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OpEdNews Op Eds    H4'ed 5/20/12

10 Things not to say to a new mom

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So you've just experienced the miracle of birth. Isn't it wonderful. And now you are the proud and exhausted mum of the cutest little angel in the world. Family and friends come over to coo. Everyone is smiling and celebrating this new life.

Well, everyone that is except certain individuals, who for reasons known only to themselves, are incapable of being supportive and can't resist saying the most insensitive things.

Why these people feel compelled to steer away from the customary, "what a cutie," "well done new mum," and "is there anything you need?" remains a mystery. But they do. And more often than not, we've all had to endure at least one such person.

So here are ten asinine comments that no new mom wants to hear:

1) "You look so well and relaxed."
Actually I've lost a ton of blood, have stitches down below, my nipples feel like they've been through a cheese grater, I haven't had a bowel movement in ten days, and I've slept less than three consecutive hours in the last two weeks. I am NOT well and relaxed, and the fact that you can't see that only serves to increase my feeling of isolation. I can't believe I ever chose such a self-absorbed person as a friend.

2) "You need a break. Leave the baby with your mum and I'll take you out to dinner."
Thanks but when my mum takes the baby off my hands, I'll relax by SLEEPING!

3) "Aren't you just absolutely and insanely in love with your new baby?"
Actually right now I am in the process of bonding with my baby. Yes believe it or not, bonding is a process.

4) "I can't believe you didn't hear about that hurricane in ....?"
Well believe it! Because right now, current events are not a priority.

5) "I can't talk to you like we used to. All you talk about is babies."
Why don't you bear with me for a few weeks?!. As soon as I get the hang of this insanely steep learning curve, I'll be back to my old self. Though I might reconsider whether I'll still want YOU as a friend!

6) "Have a glass of wine."

Looking after a new baby is hard enough. I don't need the added challenge of doing it with a hangover!

7) "It's selfish not to breast feed."
Get your own baby and mind your own business!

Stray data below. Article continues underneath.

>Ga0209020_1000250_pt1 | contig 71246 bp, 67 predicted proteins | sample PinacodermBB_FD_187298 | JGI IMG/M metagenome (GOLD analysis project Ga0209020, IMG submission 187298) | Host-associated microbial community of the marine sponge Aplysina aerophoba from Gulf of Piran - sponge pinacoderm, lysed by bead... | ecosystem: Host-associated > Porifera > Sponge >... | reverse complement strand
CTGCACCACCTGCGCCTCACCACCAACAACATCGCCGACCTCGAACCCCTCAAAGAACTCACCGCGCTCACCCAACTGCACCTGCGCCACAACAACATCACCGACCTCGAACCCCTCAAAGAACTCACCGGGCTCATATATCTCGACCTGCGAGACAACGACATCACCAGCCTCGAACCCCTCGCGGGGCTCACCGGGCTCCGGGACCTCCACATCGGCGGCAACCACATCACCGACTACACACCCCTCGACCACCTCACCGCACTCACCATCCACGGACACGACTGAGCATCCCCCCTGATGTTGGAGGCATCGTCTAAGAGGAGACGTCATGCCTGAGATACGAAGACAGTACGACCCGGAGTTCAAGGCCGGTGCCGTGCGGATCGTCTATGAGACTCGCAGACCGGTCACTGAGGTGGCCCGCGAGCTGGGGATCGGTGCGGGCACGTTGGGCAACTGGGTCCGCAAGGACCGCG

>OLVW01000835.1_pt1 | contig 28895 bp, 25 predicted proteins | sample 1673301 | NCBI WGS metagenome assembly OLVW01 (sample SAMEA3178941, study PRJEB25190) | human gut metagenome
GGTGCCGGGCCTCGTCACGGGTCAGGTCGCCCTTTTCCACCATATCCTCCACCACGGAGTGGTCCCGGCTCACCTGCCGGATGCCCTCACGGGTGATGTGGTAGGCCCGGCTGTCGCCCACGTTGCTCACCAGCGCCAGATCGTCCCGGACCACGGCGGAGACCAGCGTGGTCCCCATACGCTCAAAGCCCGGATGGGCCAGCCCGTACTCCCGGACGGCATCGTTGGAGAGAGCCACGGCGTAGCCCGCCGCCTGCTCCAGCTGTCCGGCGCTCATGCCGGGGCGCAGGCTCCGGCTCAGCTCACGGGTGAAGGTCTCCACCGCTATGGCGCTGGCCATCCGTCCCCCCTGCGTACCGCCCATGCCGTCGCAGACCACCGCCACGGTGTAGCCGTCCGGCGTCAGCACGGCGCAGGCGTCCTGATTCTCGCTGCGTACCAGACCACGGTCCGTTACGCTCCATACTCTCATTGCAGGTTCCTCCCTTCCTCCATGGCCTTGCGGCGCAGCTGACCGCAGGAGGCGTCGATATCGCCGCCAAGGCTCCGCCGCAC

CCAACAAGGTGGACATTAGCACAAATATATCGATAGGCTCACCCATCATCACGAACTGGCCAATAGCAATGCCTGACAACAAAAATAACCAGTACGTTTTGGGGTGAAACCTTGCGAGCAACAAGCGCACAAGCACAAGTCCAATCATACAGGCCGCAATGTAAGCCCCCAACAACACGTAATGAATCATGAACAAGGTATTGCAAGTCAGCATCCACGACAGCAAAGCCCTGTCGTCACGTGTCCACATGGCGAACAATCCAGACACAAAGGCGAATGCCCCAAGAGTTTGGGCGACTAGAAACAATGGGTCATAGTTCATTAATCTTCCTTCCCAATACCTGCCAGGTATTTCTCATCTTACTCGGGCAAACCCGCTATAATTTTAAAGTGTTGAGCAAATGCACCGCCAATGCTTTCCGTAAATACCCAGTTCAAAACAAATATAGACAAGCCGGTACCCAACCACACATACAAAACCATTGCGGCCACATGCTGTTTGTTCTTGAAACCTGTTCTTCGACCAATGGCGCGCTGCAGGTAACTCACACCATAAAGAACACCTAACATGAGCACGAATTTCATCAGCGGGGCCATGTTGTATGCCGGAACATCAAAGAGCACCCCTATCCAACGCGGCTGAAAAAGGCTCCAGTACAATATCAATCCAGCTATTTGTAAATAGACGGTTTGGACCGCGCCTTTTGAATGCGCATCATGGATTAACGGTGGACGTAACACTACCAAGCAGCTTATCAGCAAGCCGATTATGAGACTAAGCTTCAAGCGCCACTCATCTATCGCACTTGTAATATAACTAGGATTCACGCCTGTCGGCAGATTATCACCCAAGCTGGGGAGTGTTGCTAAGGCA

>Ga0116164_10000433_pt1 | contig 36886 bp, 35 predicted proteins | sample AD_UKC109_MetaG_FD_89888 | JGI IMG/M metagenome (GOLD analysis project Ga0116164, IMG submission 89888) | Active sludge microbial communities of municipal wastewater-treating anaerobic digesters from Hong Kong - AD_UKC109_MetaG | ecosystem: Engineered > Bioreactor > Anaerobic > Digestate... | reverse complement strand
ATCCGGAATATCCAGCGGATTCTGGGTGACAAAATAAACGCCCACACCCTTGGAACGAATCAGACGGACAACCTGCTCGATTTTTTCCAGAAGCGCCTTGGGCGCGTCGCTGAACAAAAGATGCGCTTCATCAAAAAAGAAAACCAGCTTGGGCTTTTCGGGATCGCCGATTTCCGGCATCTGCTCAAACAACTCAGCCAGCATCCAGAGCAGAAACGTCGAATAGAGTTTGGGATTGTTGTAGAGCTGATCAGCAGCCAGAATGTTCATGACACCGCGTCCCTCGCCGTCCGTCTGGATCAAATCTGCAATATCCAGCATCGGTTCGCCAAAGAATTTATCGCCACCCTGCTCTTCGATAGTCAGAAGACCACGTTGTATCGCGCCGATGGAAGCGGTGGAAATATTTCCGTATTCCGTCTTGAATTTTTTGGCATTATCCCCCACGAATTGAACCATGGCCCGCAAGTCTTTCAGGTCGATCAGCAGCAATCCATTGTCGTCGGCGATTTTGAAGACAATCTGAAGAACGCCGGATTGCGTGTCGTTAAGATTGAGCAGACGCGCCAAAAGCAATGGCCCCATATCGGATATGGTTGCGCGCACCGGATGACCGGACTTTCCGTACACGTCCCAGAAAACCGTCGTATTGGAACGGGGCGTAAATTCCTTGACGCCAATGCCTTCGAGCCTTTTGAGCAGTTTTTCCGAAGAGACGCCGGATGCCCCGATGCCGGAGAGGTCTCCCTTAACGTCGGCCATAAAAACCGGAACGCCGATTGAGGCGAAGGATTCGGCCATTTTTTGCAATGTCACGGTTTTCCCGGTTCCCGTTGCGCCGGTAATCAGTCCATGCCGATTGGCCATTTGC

8) "I remember when my son/daughter was that age."
I don't want to hear from people whose son/daughter is no longer that age. I want to hear
only from people who are suffering the sleepless nights, lack of freedom and steep learning curve. The fact that you went through it and now have your freedom back is not something I need to hear at this particular point in time.

9) "I lost all the baby weight in the first week."
There is no civilized response to this.

10) "Are you planning another baby?"
I've just squeezed out this one. Right now I'm not even planning another bowel movement, let alone a baby. What is even going through your head?!

I'm sure there are many more insensitive no no's out there. So feel free to share some of the outrageous "advice' to which you have been subjected.

Occasionally though, someone will surprise you with advice that will resonate and carry you through the toughest times. I'd like to share the two most important pieces of advice that I ever received, and that repeatedly kept me sane in those times of doubt.

1) Always bear in mind that everything your child does is a phase. So if he won't eat this week, he'll probably be over it by next week. If he throws a tantrum, he will grow out of it. If he likes to fling food on the floor, he won't still be doing it years from now.

2) All babies develop at their own rates, so just because your best friend's precocious little thing is up and running at 8 months of age, while yours isn't even showing signs of crawling, doesn't mean there's anything wrong with your baby. Chances are your friend is exhausted and jealous of your super chilled little angel.

So moms don't worry about baby's fluctuating appetite, bowel movements, size of baby, time to grasp, time to crawl or time to walk. Your aim in that first year is to effectively sleep train your baby and to show him / her lots of affection.

Oh yes, and try not to strangle those insensitive people who simply, for the life of them, can't bring themselves to say something intelligent.

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Dr Annabelle R Charbit

Author of A Life Lived Ridiculously

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I am a research scientist and a writer, with a PhD in neuroscience from University College London. I recently published the novel, A Life Lived Ridiculously, about a girl with obsessive compulsive disorder who makes the horrible mistake of (more...)
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